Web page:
Where damages resulted from the same physical forces whose existence required the exercise of greater care than was displayed and were of the same general sort that was expectable, unforeseeability of the exact developments and of the extent of the loss will not limit liability.
Appellant ship owner was found liable after its ship collided with appellee's ship during inclement weather conditions. After appellee's ship was struck, it careened out of control and struck a drawbridge. Although appellant city of Buffalo was notified in time to raise the bridge, it failed to act promptly. The lower court held that appellants were jointly and severally liable but held that appellant city was solely liable for damages sustained by the other tortfeasors. On appeal, appellants contended that some limits of liability should be afforded. The court affirmed the lower court's ruling.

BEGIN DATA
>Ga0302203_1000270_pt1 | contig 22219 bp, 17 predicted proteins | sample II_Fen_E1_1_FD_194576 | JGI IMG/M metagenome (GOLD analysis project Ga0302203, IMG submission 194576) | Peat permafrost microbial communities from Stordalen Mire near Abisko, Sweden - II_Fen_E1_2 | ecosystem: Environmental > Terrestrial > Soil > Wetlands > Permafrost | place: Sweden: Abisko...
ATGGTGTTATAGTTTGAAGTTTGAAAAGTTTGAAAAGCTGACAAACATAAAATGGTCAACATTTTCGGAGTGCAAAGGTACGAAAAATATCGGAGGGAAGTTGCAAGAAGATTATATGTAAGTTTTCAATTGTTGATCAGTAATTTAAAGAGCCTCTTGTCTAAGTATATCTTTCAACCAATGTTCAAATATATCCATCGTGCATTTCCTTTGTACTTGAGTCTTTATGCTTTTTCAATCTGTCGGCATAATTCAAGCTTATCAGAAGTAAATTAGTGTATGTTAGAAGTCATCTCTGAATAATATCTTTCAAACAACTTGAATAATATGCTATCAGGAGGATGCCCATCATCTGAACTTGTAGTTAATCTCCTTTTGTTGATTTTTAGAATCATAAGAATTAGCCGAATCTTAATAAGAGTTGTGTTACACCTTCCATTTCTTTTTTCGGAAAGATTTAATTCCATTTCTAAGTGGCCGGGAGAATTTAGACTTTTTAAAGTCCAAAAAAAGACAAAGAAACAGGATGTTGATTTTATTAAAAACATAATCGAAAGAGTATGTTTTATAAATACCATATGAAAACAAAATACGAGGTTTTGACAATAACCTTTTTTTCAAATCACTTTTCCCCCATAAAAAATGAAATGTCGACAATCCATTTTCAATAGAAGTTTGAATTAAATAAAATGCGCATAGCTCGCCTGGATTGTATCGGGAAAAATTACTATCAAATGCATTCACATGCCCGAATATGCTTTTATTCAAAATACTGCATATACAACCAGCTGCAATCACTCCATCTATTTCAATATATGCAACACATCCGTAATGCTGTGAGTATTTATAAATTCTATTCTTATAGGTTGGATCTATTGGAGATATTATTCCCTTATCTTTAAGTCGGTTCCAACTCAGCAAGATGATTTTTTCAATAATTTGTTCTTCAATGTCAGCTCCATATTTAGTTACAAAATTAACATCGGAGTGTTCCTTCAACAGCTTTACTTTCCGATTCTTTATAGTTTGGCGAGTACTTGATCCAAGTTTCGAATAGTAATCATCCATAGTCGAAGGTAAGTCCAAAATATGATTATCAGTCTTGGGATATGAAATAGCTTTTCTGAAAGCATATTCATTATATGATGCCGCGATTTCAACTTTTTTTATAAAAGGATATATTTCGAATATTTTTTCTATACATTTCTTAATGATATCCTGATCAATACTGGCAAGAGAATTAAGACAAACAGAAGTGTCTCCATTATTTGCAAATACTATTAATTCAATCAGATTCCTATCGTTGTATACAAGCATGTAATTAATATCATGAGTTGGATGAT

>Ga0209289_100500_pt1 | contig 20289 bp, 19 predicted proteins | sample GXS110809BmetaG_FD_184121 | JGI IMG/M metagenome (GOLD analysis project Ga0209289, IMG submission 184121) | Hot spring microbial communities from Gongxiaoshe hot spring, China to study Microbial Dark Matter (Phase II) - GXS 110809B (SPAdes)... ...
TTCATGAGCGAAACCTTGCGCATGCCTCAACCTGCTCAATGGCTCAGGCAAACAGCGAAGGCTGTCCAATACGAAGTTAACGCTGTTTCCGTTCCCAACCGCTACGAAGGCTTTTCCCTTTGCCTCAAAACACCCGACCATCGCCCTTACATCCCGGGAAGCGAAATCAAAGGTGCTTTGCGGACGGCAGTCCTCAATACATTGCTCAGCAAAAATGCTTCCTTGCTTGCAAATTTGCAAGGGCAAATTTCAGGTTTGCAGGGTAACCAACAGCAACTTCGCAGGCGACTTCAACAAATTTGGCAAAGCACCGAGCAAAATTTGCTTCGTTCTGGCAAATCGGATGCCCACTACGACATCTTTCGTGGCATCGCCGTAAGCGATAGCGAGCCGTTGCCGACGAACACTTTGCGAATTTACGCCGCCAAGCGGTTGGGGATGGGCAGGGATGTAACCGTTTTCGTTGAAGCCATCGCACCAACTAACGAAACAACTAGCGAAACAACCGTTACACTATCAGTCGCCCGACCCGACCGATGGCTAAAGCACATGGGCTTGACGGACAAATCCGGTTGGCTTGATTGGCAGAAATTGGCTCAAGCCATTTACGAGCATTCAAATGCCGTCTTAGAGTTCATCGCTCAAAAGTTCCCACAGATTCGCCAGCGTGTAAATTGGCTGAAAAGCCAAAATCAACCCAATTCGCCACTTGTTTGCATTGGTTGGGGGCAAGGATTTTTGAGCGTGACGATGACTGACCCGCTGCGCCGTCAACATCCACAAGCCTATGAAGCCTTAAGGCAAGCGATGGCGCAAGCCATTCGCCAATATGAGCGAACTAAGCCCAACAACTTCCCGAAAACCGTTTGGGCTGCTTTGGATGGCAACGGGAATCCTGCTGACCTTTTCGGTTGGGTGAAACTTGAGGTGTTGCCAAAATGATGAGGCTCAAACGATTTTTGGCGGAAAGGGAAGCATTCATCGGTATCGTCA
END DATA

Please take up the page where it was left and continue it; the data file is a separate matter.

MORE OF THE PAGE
Was appellant city solely liable for damages?
Appellants were liable but the court ruled that appellant city's failure to raise the bridge before appellee's ship crashed into it did not mandate that appellant city was solely liable. The court ordered that the damages be divided among appellants. Where all appellants were liable for the damages to appellee's ship in admiralty action, the court ruled that the liability must be divided between the appellants, not solely on appellant city.